Years ago, while vacationing in Portland, my Dad and I ended up going to see a movie we had never heard of and knew absolutely nothing about. We saw the Motorcycle Diaries. And, granted, I say this about a lot of movies (how many times have you all heard from me the word "favorite"!), but I can honestly say I've never been so moved by something before. We both sat in complete silence during the credits, and didn't leave until the last name scrolled by. Even then, we had to be ushered out kindly by the bored staff. We zombie shuffled back to the hotel in silence, a good 15 minutes away. It wasn't until the doors of the Hilton were greeting us that my Dad turned to me and told me something that I will never forget.
"That movie...that's you," he struggled to get out. "You are going to see the world and change it."
"It was like watching you on the screen."
Dear God, what do you say to something like that?!?
"Uh, thanks, but...uh, no," was all I could get out.
But it wasn't his words that really caught me off guard, that really tore and rippled through me, but the passion and absolute positively he held in his voice. It was so firm, so concrete, so honest. Since then, my Dad, and countless others have shared that they have good faith that I have a large verse to add to this universal poem we call life. It's taken me a long time to agree.
Do you have a mission statement for your life (if you don't, go do it now, I promise it will change how you live)? Mine goes something like this:
1) travel 2) help and empower people 3) and experience everything fully and completely and in the moment.
Well, in about a week, I'll be traveling the world and I won't come back the same. This I know (my favorite Dr. Who speech said this pretty well). This journey isn't Eat, Pray, Love (don't even get me started on that movie...I'm not even linking that title because there's no reason you need to see it). This whole adventure is about experiencing the ground level of humanity. Hands in the dirt. And I can't wait to jump in.
The other night, I had a going away party at my favorite "goes-hand-in-hand-with-college" bar, The Swiss. What can I say? People from all walks of my life gathered and celebrated me. Me! Absolute insanity. (After this last sentence, about 15 minutes have gone by with me staring at my screen). I'm speechless, still, days later. I have the most gorgeous people in my life who have somehow mentored and loved me more than I could have ever asked for. When describing how lucky I am with the friends/family in my life, I become a writer who has absolutely no words in their vocabulary to describe the feeling (#somanyfeels). A whole bar (and even the bar) celebrating who I am, who I've become, and what I have meant to them. I went to the party excited to get everyone together because I wanted to celebrate them - the ones who have inspired and loved me. What's been hard to believe is that it might be the other way around, that maybe I made a bigger impact on them than they have on me. It was life-changing to experience this. And that's an understatement.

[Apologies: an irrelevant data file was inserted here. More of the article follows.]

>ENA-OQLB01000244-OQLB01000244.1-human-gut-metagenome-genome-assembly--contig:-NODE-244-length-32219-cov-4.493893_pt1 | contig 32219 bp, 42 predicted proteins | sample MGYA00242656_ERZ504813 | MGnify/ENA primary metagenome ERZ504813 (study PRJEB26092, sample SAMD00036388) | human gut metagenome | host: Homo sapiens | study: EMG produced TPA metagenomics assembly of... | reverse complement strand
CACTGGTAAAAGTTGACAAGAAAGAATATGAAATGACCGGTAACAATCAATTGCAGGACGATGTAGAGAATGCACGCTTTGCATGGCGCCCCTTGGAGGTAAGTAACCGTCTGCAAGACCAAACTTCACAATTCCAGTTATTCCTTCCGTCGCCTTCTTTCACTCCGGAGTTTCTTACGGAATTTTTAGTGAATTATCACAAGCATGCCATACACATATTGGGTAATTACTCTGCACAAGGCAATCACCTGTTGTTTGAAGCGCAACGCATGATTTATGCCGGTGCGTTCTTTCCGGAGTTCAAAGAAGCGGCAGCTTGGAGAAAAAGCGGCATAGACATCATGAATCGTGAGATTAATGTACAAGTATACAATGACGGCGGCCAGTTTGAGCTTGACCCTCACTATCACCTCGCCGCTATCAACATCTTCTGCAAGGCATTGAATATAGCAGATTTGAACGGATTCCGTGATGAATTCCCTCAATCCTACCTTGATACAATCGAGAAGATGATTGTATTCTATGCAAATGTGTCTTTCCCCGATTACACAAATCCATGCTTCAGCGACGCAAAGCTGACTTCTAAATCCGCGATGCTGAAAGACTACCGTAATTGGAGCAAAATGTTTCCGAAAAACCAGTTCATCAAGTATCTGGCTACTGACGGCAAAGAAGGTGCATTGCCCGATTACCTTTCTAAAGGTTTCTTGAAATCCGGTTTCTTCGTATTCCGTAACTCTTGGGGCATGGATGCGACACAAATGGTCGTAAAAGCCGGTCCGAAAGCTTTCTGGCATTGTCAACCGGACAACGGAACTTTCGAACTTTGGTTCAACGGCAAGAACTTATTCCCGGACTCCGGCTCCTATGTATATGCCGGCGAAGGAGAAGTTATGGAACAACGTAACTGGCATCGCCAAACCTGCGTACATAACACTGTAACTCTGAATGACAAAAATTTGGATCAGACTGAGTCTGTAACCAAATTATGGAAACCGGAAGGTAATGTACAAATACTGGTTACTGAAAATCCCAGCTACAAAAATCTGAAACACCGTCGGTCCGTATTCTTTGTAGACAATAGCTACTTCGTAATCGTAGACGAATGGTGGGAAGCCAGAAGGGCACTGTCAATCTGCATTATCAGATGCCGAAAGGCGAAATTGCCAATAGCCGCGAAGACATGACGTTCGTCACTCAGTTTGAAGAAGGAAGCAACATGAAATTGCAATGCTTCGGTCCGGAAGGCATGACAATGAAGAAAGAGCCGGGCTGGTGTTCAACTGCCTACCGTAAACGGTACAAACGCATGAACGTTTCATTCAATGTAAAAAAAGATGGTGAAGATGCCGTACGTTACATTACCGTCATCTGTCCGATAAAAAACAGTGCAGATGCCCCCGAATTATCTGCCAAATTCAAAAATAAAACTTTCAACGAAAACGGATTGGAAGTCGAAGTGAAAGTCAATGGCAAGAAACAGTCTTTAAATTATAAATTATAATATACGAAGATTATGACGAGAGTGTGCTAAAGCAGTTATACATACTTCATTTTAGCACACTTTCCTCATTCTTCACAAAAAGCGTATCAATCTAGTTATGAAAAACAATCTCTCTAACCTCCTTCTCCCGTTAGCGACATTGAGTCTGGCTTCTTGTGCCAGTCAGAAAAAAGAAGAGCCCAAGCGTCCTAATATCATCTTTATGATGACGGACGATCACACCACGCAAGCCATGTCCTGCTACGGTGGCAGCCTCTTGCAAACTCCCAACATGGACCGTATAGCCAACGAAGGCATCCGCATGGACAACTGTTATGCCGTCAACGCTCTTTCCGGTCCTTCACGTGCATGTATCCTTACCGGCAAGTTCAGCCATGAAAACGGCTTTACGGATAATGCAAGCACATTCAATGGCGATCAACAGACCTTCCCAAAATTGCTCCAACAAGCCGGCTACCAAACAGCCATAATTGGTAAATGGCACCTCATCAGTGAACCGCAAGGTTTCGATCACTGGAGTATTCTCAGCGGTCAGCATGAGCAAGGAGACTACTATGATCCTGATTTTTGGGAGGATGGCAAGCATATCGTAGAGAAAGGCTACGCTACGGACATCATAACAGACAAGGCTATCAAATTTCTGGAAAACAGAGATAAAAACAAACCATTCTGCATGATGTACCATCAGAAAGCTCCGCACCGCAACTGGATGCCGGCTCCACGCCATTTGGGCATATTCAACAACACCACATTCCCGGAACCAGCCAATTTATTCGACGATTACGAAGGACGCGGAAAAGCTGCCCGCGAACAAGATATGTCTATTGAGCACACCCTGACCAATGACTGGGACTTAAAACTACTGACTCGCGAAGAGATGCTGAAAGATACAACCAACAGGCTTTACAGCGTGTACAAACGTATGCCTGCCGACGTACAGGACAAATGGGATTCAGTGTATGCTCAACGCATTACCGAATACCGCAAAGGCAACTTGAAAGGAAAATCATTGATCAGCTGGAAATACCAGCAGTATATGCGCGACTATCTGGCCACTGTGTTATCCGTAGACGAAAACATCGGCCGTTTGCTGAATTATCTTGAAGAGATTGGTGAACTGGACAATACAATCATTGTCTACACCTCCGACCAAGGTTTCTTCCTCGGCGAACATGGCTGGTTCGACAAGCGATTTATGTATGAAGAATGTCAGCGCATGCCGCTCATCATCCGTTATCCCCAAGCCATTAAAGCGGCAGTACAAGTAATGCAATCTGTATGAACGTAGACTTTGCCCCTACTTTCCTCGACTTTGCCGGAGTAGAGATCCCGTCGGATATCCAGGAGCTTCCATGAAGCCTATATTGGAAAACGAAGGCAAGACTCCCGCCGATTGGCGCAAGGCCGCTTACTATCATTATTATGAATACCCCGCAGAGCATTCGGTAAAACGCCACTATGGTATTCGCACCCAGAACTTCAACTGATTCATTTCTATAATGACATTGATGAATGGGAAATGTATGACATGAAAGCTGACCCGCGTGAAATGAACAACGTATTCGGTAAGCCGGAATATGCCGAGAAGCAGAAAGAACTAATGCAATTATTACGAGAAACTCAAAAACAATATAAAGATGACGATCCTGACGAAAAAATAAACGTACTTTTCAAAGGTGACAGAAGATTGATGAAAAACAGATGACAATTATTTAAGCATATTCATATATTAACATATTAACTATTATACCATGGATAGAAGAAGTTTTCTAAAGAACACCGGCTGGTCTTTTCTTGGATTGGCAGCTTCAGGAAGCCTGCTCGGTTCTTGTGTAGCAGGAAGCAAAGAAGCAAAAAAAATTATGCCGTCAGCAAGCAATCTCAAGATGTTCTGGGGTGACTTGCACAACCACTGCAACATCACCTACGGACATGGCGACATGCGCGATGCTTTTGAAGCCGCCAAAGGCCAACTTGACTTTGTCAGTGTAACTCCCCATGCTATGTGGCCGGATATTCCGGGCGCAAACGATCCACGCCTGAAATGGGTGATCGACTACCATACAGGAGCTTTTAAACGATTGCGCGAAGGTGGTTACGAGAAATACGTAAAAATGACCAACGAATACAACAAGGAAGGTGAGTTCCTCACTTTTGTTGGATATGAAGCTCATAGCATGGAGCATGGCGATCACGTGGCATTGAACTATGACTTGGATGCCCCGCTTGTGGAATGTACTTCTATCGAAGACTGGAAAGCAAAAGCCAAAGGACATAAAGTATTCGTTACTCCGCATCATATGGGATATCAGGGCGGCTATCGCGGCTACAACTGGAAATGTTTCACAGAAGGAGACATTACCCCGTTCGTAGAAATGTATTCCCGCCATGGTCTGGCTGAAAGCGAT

I also have a separate mission statement for my life for God. When I die, I want to be able to go to God and ask, "Did I make you proud?"
To experience people now - right here and now! - who are proud of me, continues to make me the optimistic sap that I am. It has made my life worth every single moment. Even the difficult ones. Because, well, no matter how bright the sun gets, there will always be shadows.
This adventure is the most exciting thing I've had the opportunity to do. But at the same time, I have never felt so guilty about something before. I'm following my dreams. I'm chasing an opportunity of a lifetime. I'm becoming the person I always knew I would be, the person you crazy people knew I'd be - a traveler ready to soak in the world, and eventually change it in the best ways I can.
But I'm leaving my family and my life behind. If my family were "normal" (but, shit, is any family normal though?), I guess this wouldn't be an issue. But my family is anything but. My Mom, who has had her ups and downs over the years is in one of the worst depressive slumps I've seen in many a moons.
It rips my heart out to be excited about leaving, having the adventure of a lifetime, while back home, pain and suffering will continue, and possibly even worsen. There's no denying it, a part of me feels like I'm abandoning my sister and my Dad and my Mom.
But, I have to do this. I've made my choice. And it's been a hard pill to swallow, and as much as it hurts, and as bad as it could get here without me, I have to leave. And everything will be alright, because if there is one thing I know in this life, it's this: there is and always will be hope. The goodbye party reminded me of this. My friends and family reminded me of this.
We all live life from the shadows of the sun. We are all Sisyphus. We all push that rock up that hill over and over and over and over. But it's the moments on the way down, burden free, that one gets time (however small) to smile and see the sun and stars and the moon and the hope before the next rock. (Side-note, if you haven't read The Myth of Sisyphus, find it and buy it. It's worth every second of your time).
Everything is not always alright. But you deal with the blows the best you can. Some of the blows may hurt temporary and some may stick with you for life. But I've learned that you have to accept that life is going to hurt. It's part of the deal, didn't you know?
I am going to come back stronger and greater and renewed.
I am going to come back to a family who has become stronger and more resilient.
I am going to come back and hug each and everyone in my life and tell them how much I love them.
I am going to come back and change the world.
But what I've been slowly learning from my friends/family (to me, they are the same) is this:
Maybe I'm already changing the world.
And, man, how cool is that?